Snakes are often advertised as being a low-cost pet – especially by those who’re in the business of selling snakes.
Make no mistake: When compared with dogs, cats, horses or other high-cost pets, snakes are relatively affordable. But they often cost far more than many new keepers suspect, which can lead to problems for people and their slithering pets.
We’ll try to help you avoid unexpected expenses below, by outlining the true costs associated with snake care. This will hopefully help keepers plan properly for their new pet or determine that they aren’t able to afford to do so, before ending up with a hungry snake and an empty bank account.
How Much Does a Pet Snake Cost: The Actual Animal
The most obvious cost associated with a pet snake is the actual animal. It’s also the easiest thing to budget for when considering bringing one home.
The price tag associated with different snakes varies wildly. Some species are relatively common and are therefore pretty affordable, while others are rare enough to garner five-digit price tags. Fortunately, most beginners tend to gravitate towards relatively common species, which can help keep their initial expenditures relatively low.
In concrete terms, you should expect to pay between $50 and about $300 for a suitable beginner’s snake.
Just note that a snake’s species is not the only thing that influences its price tag. The snake’s age, size, and sex will all come into play as well.
Generally speaking, older and larger animals will cost more than younger animals (at least, when discussing captive-bred individuals – the opposite trend often occurs with wild-caught animals). And because they’re more valuable to breeders, female individuals are usually more expensive than males.
If you want a snake that exhibits an unusual color pattern or is simply a particularly attractive individual, you’ll often have to pay more than you would a more typical specimen.
You may also find that different breeders and retailers price their animals differently, so don’t be afraid to shop around to find the best deal.
Your Snake’s Enclosure
Your snake’s enclosure is usually the most expensive item you’ll need to provide to your pet. In some cases, it may even cost more than the snake itself.
The price of your snake’s enclosure will vary based on a variety of factors, including:
- The type of enclosure. There are a variety of different enclosure types you can provide to your snake, including aquaria, plastic storage boxes, commercial reptile cages and custom-built enclosures. Generally speaking, storage boxes and aquaria are the most affordable options, while commercial reptile cages and elaborate, custom-built enclosures are the most expensive.
- The size of the enclosure. As you’d expect, larger enclosures are typically more expensive than smaller enclosures. Accordingly, and because you don’t want to be cruel to your pet by making him live in an excessively cramped habitat, it is wise to consider the enclosure size your snake will require when budgeting and selecting your animal.
- The features included in the enclosure. Many commercial reptile cages come in several different versions, which all include different features. Some are relatively simple enclosure without a lot of bells and whistles, while others are elaborate habitats that contain things like cord portals, built-in lighting or heating fixtures, and removable dividers. Enclosures that come with a lot of extra features almost always cost more than similar but simpler enclosures.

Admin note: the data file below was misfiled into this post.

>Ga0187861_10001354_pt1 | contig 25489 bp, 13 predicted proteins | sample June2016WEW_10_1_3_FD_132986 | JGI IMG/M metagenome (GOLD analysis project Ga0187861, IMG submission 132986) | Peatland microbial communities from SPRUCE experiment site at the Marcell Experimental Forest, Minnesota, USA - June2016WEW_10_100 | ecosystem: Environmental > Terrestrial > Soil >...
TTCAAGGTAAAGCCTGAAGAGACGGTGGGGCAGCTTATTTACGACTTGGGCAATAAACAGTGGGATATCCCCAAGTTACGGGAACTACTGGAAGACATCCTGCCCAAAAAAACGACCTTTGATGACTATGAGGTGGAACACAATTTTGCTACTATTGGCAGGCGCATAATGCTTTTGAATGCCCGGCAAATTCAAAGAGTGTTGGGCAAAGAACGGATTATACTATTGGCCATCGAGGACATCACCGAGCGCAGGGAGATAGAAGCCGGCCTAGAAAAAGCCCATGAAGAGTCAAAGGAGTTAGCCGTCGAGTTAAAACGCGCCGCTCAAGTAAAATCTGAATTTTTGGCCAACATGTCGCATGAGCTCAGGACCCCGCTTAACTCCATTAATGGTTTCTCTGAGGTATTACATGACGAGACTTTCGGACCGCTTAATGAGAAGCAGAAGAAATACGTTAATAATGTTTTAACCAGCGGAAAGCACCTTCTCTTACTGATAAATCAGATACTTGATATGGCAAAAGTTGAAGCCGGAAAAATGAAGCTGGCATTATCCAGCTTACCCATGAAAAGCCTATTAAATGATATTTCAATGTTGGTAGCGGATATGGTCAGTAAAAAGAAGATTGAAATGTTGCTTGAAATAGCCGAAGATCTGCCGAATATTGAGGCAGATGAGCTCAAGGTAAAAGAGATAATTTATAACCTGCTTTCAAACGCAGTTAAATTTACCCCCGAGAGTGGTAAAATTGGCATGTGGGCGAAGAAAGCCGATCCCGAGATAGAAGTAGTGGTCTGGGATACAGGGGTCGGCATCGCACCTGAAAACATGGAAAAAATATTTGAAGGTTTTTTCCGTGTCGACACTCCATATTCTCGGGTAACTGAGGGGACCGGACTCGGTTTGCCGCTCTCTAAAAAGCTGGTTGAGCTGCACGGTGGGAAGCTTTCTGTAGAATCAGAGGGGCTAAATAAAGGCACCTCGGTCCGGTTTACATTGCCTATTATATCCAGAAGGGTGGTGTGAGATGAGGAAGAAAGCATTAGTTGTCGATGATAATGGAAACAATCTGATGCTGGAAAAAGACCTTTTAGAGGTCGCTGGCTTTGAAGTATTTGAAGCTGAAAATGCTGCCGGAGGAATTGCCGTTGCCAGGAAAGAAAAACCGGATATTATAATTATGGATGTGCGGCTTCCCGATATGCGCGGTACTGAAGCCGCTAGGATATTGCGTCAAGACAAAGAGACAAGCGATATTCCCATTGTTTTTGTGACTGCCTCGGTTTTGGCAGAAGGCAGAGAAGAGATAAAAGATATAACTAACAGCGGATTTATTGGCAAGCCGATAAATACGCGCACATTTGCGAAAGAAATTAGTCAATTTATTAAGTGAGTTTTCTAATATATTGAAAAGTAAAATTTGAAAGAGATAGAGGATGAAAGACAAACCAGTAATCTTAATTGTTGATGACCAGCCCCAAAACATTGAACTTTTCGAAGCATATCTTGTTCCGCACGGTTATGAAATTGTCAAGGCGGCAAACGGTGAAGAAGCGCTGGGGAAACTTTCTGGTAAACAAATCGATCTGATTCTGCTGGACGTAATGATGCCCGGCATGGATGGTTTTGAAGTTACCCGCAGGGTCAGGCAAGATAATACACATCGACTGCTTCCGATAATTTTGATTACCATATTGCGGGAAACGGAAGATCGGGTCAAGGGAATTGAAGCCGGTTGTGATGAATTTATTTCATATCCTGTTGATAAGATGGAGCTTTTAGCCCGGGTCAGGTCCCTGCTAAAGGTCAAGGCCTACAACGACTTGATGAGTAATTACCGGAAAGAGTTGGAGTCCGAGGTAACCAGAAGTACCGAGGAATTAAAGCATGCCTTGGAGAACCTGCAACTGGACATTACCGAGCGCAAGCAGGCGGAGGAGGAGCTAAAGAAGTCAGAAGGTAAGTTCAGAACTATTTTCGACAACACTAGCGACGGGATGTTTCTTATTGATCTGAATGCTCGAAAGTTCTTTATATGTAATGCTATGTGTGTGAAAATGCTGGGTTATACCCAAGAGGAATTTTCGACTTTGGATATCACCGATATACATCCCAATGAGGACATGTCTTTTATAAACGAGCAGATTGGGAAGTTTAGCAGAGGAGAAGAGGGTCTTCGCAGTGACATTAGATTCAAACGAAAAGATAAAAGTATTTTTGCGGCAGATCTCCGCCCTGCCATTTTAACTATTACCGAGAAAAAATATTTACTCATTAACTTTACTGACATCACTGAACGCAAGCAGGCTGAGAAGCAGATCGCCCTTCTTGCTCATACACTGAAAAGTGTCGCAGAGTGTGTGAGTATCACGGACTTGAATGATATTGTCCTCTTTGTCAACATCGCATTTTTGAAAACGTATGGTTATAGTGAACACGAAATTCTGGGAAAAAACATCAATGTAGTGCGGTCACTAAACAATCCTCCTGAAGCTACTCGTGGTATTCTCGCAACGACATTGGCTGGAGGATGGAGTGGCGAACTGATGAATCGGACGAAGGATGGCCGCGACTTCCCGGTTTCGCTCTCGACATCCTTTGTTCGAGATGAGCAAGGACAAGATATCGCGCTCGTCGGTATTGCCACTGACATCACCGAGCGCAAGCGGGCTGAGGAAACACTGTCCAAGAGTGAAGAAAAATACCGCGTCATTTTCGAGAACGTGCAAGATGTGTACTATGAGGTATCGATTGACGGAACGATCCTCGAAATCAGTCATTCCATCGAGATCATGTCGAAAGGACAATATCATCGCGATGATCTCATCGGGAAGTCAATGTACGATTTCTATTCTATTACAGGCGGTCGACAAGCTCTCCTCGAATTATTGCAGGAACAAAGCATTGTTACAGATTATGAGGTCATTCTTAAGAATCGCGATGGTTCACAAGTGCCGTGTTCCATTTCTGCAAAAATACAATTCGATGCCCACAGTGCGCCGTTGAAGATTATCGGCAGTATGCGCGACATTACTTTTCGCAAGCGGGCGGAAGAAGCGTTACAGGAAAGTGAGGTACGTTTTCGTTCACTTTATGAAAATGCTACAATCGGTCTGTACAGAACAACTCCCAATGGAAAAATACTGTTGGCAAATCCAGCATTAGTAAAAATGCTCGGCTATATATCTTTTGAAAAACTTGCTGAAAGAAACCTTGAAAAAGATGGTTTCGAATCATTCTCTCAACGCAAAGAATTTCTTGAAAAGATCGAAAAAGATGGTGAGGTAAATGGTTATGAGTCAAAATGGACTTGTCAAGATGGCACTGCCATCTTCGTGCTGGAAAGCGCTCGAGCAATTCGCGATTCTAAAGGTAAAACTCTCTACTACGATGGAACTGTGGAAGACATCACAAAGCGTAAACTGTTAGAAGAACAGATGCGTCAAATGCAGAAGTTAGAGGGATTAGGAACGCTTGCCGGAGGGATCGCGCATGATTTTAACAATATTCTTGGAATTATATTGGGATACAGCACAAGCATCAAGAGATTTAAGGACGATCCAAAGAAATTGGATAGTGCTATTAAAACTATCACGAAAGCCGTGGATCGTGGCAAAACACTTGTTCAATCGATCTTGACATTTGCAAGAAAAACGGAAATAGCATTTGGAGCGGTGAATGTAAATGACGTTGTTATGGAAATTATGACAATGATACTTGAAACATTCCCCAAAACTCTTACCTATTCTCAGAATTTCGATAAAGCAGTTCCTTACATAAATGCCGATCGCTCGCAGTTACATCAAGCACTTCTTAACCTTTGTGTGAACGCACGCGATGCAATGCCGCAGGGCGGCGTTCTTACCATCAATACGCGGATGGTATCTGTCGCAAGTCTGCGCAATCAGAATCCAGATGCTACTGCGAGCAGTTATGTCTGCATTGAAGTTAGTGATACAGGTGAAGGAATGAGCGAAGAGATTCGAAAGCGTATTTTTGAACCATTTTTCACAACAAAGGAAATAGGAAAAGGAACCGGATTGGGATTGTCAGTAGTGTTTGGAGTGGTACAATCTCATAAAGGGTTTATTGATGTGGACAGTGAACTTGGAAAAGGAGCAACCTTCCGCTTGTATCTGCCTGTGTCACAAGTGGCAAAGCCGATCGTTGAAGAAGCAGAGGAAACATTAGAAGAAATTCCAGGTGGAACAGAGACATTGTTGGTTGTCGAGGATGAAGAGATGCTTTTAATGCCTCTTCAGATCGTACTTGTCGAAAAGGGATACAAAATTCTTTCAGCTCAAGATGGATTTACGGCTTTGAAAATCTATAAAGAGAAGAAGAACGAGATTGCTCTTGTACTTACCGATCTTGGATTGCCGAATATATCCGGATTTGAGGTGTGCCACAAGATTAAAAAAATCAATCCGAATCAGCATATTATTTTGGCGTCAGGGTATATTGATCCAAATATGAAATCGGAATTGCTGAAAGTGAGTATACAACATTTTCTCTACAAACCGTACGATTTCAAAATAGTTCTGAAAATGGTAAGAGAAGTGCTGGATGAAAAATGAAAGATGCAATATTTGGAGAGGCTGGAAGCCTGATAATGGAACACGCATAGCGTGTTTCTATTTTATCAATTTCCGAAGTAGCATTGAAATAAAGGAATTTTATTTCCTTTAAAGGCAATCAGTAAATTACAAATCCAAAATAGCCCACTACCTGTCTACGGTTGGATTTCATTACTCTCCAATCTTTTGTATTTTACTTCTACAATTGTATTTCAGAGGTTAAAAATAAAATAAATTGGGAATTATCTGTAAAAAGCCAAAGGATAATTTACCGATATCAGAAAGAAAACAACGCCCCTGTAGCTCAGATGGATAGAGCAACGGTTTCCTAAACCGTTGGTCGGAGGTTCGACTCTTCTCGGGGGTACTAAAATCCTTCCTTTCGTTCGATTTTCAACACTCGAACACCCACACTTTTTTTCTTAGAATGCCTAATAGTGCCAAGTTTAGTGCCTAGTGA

Ultimately, if you decide to use simple plastic storage boxes for your pet, you may only have to spend $20 to $50 on your pet’s enclosure. Conversely, if you decide to set your snake up with a large, complex and feature-packed enclosure, you may end up spending $500 or more, depending on the size of the habitat.
Personally, the author recommends that new keepers budget at least as much money for their pet’s enclosure as they intend to spend on the snake, and twice as much is even better.
In addition to your snake’s enclosure, you’ll need a few accessories to keep him healthy and happy. Individually, none are terribly expensive, but collectively, they can represent a significant expense.
Some of the things most snakes will require include:
- Heating devices – The vast majority of snakes will require supplemental heating sources for their habitat. The exact costs you’ll incur vary based on the type of device you choose. Heating pads, heat cables and heat lamps are typically rather affordable, and shouldn’t cost you more than $20 to $40. Conversely, radiant heat panels – the preferred choice of many professional keepers – often cost $50 to $100.
- Thermometer – To ensure that your heating devices are maintaining proper temperatures, you’ll need to invest in a couple of thermometers. You’ll want an infrared non-contact thermometer to monitor surface temperatures, as well as a digital indoor-outdoor thermometer to monitor ambient air temperatures. You’ll likely spend about $50 to $100 on the pair, depending on whether you select budget-priced or premium models.
- Lighting fixtures – The vast majority of snakes will thrive with nothing more than ambient room light, so lights are rarely considered imperative for snake care. However, fluorescent light fixtures can help show off your snake’s colors, so some keepers add them anyway. Generally, you can obtain a fluorescent fixture and lamp for about $20, but large fixtures suitable for big enclosures will cost more.
- Substrate – You’ll need to place something on the bottom of the enclosure to help provide your snake with comfort and to absorb any released or spilled fluids. If you want to save money, you can use newspaper for most non-burrowing species. Alternatively, you can use cypress mulch, orchid bark, or several other options, but they’ll cost a bit more. Generally, you should be able to purchase a bag of substrate for less than $20, but you will have to replace them periodically. Additionally, large enclosures may require multiple bags.